Recently, I watched a clip of a comedian compare Mother’s Day as the second most celebrated holiday after Christmas (first it’s Jesus, then yo’ momma!) to Father’s Day, which he lamented was a lowly 16th place.
Of course, it was played for laughs but as with many things there is an element of the truth within.
Fathers often feel as though they don’t matter, are underappreciated and that their main function is that of an ATM.
Even using the word “feel” is difficult as many of us fathers and men in general are apparently expected to have no feelings. We are trapped in that “man” box.
However, global and local evidence shows a clearer picture.
The 2019 State of the World’s Fathers Report notes that 85 per cent of fathers want to be much more involved in the care of their children, especially during early childhood.
It also notes the need for adequate paternity leave measures in support of this.
The 2021 report is being launched on June 16 and is promoted online locally by the Caribbean Male Action Network—CariMAN (of which I am a member).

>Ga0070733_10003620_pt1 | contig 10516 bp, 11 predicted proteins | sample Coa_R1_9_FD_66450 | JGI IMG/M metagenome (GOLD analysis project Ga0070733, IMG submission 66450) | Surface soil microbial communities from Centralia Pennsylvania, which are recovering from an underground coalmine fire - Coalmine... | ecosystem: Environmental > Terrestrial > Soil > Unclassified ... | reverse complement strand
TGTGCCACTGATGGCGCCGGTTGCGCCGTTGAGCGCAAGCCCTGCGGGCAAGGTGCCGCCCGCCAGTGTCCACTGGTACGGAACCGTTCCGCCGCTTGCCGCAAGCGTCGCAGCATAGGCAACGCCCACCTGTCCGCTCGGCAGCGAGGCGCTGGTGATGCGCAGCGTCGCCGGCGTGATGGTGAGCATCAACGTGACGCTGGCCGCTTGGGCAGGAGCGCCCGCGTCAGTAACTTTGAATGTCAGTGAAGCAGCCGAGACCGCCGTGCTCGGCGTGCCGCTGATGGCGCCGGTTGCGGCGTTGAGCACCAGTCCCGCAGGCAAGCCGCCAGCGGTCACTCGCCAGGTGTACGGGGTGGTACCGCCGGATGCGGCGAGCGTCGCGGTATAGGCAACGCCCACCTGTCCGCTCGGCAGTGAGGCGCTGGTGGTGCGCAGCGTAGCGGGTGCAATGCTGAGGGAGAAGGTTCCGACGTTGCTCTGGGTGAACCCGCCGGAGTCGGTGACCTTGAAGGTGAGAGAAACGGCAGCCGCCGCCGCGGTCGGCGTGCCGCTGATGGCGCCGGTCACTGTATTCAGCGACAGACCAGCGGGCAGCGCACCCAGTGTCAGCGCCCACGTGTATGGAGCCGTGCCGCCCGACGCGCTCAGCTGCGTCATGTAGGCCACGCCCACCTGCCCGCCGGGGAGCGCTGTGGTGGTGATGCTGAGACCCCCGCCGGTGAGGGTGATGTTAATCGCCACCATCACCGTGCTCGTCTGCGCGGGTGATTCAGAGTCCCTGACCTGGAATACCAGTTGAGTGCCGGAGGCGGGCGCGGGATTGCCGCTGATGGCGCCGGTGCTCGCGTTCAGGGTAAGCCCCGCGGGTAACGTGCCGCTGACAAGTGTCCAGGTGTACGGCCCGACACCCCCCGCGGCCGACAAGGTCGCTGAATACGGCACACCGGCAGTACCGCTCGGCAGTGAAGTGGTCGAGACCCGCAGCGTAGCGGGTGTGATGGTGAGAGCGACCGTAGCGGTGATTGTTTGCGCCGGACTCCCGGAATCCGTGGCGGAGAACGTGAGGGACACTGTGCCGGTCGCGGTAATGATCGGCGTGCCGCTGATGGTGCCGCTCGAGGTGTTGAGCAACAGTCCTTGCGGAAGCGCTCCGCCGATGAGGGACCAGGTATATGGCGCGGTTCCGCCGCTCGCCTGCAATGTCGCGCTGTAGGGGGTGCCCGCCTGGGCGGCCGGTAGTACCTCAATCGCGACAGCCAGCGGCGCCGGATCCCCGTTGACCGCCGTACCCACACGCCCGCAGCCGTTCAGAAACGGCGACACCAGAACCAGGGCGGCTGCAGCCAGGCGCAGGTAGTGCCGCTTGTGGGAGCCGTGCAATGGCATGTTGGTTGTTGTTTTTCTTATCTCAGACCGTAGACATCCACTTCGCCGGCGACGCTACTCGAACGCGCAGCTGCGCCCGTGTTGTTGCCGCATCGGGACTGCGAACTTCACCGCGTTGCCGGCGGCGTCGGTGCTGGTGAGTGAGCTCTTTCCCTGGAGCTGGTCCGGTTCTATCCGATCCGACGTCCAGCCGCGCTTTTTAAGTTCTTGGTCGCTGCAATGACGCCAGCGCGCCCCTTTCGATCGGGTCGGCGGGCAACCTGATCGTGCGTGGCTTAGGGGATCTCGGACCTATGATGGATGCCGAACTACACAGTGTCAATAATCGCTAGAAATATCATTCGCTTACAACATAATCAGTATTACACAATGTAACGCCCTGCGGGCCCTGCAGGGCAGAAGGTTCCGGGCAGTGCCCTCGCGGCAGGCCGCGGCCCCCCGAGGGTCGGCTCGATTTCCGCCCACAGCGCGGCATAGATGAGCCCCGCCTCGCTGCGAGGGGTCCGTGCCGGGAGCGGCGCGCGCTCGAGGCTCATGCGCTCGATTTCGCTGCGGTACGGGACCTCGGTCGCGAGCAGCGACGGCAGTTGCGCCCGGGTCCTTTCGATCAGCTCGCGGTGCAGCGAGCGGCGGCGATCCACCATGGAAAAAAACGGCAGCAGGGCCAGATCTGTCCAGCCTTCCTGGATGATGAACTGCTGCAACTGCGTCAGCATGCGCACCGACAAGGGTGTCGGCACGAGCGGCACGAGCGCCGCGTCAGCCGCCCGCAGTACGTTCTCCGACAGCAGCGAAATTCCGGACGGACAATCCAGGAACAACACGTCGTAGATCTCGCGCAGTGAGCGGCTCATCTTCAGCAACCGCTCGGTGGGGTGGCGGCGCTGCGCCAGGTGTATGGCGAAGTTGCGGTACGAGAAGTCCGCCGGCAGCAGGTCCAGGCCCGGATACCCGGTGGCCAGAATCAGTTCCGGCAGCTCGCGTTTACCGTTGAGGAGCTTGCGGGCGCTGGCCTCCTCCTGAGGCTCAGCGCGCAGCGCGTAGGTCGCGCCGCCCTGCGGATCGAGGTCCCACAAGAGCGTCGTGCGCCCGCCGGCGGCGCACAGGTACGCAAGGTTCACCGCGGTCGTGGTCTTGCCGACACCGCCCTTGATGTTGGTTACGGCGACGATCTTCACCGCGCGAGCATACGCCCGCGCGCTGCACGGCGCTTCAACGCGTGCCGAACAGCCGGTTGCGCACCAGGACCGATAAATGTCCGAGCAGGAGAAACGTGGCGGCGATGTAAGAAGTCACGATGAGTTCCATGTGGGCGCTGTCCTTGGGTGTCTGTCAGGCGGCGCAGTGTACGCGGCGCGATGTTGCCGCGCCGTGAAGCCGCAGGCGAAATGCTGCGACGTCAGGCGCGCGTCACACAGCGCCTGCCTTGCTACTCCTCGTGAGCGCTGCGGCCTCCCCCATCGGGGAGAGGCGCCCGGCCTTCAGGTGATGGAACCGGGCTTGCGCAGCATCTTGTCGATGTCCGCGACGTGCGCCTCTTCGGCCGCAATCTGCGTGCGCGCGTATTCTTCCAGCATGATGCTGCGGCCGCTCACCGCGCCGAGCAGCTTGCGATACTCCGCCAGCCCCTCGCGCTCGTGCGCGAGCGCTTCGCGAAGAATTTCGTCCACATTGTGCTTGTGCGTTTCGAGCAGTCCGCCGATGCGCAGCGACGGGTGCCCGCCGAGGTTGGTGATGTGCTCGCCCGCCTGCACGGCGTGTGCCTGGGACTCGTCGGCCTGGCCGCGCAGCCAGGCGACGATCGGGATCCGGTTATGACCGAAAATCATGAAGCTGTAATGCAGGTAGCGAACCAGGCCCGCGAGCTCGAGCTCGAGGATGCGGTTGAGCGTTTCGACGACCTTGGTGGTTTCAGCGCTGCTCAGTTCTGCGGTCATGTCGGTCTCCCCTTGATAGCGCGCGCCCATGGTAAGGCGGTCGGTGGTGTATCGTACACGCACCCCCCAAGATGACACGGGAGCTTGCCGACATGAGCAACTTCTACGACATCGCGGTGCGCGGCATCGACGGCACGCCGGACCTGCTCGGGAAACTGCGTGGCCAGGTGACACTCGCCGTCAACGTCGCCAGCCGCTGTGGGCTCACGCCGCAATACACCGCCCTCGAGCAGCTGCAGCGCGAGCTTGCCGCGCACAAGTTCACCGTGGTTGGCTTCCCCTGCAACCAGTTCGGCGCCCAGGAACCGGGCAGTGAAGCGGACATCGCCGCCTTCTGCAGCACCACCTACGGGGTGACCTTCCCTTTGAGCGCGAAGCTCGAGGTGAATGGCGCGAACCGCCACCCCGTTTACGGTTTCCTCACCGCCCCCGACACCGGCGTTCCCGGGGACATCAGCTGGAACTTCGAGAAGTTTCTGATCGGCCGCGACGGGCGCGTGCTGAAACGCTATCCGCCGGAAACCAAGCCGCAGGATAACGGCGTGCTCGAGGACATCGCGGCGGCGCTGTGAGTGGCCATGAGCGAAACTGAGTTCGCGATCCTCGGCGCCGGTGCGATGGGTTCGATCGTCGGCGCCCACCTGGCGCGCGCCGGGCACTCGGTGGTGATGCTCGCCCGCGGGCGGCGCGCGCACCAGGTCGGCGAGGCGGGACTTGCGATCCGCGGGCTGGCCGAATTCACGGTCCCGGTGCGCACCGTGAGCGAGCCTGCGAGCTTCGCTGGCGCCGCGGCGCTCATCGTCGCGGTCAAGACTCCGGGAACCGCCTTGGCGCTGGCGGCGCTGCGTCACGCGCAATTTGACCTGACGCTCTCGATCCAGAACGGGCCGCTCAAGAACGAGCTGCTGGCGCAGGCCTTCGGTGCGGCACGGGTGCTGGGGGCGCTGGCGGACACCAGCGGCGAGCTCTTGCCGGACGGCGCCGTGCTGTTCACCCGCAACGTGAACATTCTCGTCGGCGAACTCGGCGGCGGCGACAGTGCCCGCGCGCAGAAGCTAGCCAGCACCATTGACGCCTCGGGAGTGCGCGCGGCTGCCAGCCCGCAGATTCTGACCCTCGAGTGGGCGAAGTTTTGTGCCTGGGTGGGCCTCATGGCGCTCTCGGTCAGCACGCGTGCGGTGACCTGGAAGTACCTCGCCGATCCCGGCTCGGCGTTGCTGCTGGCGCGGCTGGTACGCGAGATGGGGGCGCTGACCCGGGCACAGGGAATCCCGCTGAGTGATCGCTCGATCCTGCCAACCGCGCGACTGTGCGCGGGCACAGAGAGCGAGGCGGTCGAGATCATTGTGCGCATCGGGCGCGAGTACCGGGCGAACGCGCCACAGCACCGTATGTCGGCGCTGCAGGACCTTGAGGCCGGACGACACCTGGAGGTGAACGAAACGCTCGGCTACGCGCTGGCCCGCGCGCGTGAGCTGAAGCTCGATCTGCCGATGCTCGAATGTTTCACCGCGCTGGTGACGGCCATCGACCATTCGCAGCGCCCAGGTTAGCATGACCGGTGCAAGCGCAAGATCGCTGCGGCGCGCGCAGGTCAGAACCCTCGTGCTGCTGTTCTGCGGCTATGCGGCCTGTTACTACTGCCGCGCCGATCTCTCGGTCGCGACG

There are other examples. The existence and strong voice (sometimes viewed as controversial) of the Fathers’ Association of Trinidad and Tobago (originally Single Fathers Association) came about because men locally have countless stories of what they indicate are discriminatory judgments against them by the family court system.
On June 16, they will host a panel discussion on “Fatherhood in Society”. CariMAN has launched the Men’s Pledge (see cariman.org) and other initiatives addressing gender-based violence.
And across T&T there are numerous examples of men engaging, mentoring, seeking advice on fatherhood and other positive endeavours. A lot of this is now online and through social media, given the realities of Covid-19.
What does this all mean? That as Father’s Day 2021 approaches the narrative is changing. The rest of society needs to acknowledge and encourage it as the benefits will be immense.
Fathers are also caregivers, not baby-sitters, not part-timers, not “atms”, but actual parents. If society shows that we matter, just maybe we will continue to be better and there is only profit to be had in a community of caring, involved fathers.